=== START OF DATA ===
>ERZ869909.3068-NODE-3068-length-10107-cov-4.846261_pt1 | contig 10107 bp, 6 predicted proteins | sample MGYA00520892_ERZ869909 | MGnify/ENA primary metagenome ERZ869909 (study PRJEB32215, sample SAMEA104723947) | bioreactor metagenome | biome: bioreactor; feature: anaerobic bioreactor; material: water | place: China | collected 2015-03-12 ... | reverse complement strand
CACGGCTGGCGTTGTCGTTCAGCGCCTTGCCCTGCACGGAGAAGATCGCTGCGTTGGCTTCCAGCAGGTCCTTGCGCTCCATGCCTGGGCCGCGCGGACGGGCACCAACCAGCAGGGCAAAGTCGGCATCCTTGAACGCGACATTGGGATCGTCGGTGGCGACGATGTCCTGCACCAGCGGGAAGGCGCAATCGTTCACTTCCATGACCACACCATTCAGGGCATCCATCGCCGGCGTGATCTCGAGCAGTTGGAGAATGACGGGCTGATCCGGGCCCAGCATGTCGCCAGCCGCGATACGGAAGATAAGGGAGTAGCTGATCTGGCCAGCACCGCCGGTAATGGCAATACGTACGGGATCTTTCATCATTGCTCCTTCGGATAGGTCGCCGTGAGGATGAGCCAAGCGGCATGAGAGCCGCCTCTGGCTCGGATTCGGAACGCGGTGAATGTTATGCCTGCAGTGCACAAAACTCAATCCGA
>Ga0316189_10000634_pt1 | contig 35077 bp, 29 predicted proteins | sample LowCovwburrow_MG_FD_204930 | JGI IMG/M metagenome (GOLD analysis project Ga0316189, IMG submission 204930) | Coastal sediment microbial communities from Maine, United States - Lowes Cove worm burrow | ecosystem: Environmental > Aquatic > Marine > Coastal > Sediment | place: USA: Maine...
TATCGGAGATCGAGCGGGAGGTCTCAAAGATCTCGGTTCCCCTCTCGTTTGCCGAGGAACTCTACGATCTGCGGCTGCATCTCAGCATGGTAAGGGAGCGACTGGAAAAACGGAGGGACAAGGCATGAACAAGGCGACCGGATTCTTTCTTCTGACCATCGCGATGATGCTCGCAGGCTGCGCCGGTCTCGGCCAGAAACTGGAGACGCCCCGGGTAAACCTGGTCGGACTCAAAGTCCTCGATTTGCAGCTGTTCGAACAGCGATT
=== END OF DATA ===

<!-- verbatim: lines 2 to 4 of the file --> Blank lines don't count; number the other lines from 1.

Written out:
CACGGCTGGCGTTGTCGTTCAGCGCCTTGCCCTGCACGGAGAAGATCGCTGCGTTGGCTTCCAGCAGGTCCTTGCGCTCCATGCCTGGGCCGCGCGGACGGGCACCAACCAGCAGGGCAAAGTCGGCATCCTTGAACGCGACATTGGGATCGTCGGTGGCGACGATGTCCTGCACCAGCGGGAAGGCGCAATCGTTCACTTCCATGACCACACCATTCAGGGCATCCATCGCCGGCGTGATCTCGAGCAGTTGGAGAATGACGGGCTGATCCGGGCCCAGCATGTCGCCAGCCGCGATACGGAAGATAAGGGAGTAGCTGATCTGGCCAGCACCGCCGGTAATGGCAATACGTACGGGATCTTTCATCATTGCTCCTTCGGATAGGTCGCCGTGAGGATGAGCCAAGCGGCATGAGAGCCGCCTCTGGCTCGGATTCGGAACGCGGTGAATGTTATGCCTGCAGTGCACAAAACTCAATCCGA
>Ga0316189_10000634_pt1 | contig 35077 bp, 29 predicted proteins | sample LowCovwburrow_MG_FD_204930 | JGI IMG/M metagenome (GOLD analysis project Ga0316189, IMG submission 204930) | Coastal sediment microbial communities from Maine, United States - Lowes Cove worm burrow | ecosystem: Environmental > Aquatic > Marine > Coastal > Sediment | place: USA: Maine...
TATCGGAGATCGAGCGGGAGGTCTCAAAGATCTCGGTTCCCCTCTCGTTTGCCGAGGAACTCTACGATCTGCGGCTGCATCTCAGCATGGTAAGGGAGCGACTGGAAAAACGGAGGGACAAGGCATGAACAAGGCGACCGGATTCTTTCTTCTGACCATCGCGATGATGCTCGCAGGCTGCGCCGGTCTCGGCCAGAAACTGGAGACGCCCCGGGTAAACCTGGTCGGACTCAAAGTCCTCGATTTGCAGCTGTTCGAACAGCGATT